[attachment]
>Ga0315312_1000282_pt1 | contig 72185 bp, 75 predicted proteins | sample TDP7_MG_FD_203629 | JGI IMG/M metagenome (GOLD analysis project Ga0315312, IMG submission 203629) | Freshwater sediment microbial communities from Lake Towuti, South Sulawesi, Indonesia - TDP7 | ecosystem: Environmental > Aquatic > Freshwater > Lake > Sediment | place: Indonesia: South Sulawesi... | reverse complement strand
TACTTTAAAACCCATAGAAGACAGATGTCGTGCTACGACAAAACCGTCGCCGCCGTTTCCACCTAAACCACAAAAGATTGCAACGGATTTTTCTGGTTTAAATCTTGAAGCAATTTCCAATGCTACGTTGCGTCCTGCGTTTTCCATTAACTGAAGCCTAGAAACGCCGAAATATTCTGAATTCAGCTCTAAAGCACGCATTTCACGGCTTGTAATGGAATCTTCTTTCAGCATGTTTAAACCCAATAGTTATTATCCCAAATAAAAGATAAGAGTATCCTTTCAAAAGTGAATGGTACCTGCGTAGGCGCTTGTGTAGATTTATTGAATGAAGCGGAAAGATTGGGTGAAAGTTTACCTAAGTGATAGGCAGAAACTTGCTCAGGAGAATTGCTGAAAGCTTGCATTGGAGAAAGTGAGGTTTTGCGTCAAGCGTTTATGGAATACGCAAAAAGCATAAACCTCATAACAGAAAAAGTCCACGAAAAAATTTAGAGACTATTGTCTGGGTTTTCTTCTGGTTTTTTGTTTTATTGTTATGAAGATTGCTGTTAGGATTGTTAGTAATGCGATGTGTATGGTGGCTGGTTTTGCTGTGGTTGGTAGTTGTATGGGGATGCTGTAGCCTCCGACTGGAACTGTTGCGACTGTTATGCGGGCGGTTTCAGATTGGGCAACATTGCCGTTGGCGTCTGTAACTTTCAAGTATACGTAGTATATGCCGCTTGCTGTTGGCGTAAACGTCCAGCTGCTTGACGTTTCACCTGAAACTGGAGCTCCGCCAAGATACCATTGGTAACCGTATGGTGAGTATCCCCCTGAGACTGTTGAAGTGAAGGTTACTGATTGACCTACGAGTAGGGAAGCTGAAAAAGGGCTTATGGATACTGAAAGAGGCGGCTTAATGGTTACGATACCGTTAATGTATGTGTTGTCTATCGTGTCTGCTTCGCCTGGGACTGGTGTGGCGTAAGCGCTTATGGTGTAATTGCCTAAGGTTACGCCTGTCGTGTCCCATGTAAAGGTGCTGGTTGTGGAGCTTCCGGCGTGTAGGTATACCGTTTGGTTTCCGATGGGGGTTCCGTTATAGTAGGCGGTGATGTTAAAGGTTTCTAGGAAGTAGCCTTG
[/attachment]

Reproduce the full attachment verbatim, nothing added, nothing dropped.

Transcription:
>Ga0315312_1000282_pt1 | contig 72185 bp, 75 predicted proteins | sample TDP7_MG_FD_203629 | JGI IMG/M metagenome (GOLD analysis project Ga0315312, IMG submission 203629) | Freshwater sediment microbial communities from Lake Towuti, South Sulawesi, Indonesia - TDP7 | ecosystem: Environmental > Aquatic > Freshwater > Lake > Sediment | place: Indonesia: South Sulawesi... | reverse complement strand
TACTTTAAAACCCATAGAAGACAGATGTCGTGCTACGACAAAACCGTCGCCGCCGTTTCCACCTAAACCACAAAAGATTGCAACGGATTTTTCTGGTTTAAATCTTGAAGCAATTTCCAATGCTACGTTGCGTCCTGCGTTTTCCATTAACTGAAGCCTAGAAACGCCGAAATATTCTGAATTCAGCTCTAAAGCACGCATTTCACGGCTTGTAATGGAATCTTCTTTCAGCATGTTTAAACCCAATAGTTATTATCCCAAATAAAAGATAAGAGTATCCTTTCAAAAGTGAATGGTACCTGCGTAGGCGCTTGTGTAGATTTATTGAATGAAGCGGAAAGATTGGGTGAAAGTTTACCTAAGTGATAGGCAGAAACTTGCTCAGGAGAATTGCTGAAAGCTTGCATTGGAGAAAGTGAGGTTTTGCGTCAAGCGTTTATGGAATACGCAAAAAGCATAAACCTCATAACAGAAAAAGTCCACGAAAAAATTTAGAGACTATTGTCTGGGTTTTCTTCTGGTTTTTTGTTTTATTGTTATGAAGATTGCTGTTAGGATTGTTAGTAATGCGATGTGTATGGTGGCTGGTTTTGCTGTGGTTGGTAGTTGTATGGGGATGCTGTAGCCTCCGACTGGAACTGTTGCGACTGTTATGCGGGCGGTTTCAGATTGGGCAACATTGCCGTTGGCGTCTGTAACTTTCAAGTATACGTAGTATATGCCGCTTGCTGTTGGCGTAAACGTCCAGCTGCTTGACGTTTCACCTGAAACTGGAGCTCCGCCAAGATACCATTGGTAACCGTATGGTGAGTATCCCCCTGAGACTGTTGAAGTGAAGGTTACTGATTGACCTACGAGTAGGGAAGCTGAAAAAGGGCTTATGGATACTGAAAGAGGCGGCTTAATGGTTACGATACCGTTAATGTATGTGTTGTCTATCGTGTCTGCTTCGCCTGGGACTGGTGTGGCGTAAGCGCTTATGGTGTAATTGCCTAAGGTTACGCCTGTCGTGTCCCATGTAAAGGTGCTGGTTGTGGAGCTTCCGGCGTGTAGGTATACCGTTTGGTTTCCGATGGGGGTTCCGTTATAGTAGGCGGTGATGTTAAAGGTTTCTAGGAAGTAGCCTTG